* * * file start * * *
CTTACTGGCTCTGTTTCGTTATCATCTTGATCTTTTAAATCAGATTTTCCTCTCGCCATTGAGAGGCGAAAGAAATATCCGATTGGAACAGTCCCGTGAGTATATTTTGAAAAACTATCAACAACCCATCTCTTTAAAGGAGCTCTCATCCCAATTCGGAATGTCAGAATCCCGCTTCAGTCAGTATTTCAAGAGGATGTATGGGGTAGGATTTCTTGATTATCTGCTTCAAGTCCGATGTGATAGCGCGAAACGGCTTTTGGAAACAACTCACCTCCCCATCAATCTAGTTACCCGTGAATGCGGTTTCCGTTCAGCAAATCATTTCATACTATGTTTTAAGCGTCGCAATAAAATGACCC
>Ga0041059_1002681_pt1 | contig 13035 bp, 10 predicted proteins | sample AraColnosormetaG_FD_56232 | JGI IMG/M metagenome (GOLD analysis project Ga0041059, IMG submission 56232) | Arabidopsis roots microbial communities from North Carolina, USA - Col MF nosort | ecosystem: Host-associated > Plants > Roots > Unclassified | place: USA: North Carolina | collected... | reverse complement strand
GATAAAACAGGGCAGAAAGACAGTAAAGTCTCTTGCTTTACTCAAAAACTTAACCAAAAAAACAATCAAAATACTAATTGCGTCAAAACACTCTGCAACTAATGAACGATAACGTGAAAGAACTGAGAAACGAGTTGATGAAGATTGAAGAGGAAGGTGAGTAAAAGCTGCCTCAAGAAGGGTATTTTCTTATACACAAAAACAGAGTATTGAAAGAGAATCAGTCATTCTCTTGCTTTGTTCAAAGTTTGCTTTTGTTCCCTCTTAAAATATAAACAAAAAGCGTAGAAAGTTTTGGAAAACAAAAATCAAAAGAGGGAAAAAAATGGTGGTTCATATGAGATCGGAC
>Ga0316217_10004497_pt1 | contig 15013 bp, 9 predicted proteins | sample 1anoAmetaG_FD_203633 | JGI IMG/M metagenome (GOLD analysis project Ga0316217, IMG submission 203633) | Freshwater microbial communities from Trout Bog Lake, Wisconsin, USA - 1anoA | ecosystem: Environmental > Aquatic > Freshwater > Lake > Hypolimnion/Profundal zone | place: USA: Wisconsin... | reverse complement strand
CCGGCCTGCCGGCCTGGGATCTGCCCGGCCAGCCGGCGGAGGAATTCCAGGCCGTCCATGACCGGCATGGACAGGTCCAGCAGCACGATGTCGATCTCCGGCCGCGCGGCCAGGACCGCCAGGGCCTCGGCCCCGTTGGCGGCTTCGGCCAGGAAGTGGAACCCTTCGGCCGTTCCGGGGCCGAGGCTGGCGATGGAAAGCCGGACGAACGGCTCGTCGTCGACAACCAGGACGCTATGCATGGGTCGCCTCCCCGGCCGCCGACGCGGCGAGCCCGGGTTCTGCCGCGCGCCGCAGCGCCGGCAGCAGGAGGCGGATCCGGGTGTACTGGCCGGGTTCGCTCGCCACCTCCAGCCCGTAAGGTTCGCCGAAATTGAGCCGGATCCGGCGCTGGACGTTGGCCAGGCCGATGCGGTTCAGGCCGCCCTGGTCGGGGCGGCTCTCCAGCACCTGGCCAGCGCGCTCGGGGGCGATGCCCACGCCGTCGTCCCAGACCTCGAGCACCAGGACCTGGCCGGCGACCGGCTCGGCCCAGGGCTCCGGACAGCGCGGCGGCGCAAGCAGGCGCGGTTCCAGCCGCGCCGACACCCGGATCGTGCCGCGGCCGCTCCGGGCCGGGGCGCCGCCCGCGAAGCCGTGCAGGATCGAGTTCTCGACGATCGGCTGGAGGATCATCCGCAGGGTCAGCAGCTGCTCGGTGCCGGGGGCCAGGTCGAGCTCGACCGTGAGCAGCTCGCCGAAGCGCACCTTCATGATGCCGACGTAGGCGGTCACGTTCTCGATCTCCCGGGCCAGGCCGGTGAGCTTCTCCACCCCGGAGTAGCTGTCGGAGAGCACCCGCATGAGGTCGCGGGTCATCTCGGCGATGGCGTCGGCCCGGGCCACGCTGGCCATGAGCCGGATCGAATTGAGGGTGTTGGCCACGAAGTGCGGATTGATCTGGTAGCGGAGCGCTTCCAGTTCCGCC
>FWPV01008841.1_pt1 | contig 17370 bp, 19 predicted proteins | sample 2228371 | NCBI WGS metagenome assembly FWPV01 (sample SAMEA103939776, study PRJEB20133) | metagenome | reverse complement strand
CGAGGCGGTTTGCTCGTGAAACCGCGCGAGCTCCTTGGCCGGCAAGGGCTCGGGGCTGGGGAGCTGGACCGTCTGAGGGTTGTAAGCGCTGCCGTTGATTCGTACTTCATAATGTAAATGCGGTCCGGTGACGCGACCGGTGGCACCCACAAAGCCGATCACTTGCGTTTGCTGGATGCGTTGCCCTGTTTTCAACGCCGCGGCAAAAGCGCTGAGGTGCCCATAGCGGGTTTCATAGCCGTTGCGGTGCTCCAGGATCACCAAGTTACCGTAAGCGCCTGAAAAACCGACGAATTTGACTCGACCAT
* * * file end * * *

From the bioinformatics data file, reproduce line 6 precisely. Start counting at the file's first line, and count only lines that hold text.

>FWPV01008841.1_pt1 | contig 17370 bp, 19 predicted proteins | sample 2228371 | NCBI WGS metagenome assembly FWPV01 (sample SAMEA103939776, study PRJEB20133) | metagenome | reverse complement strand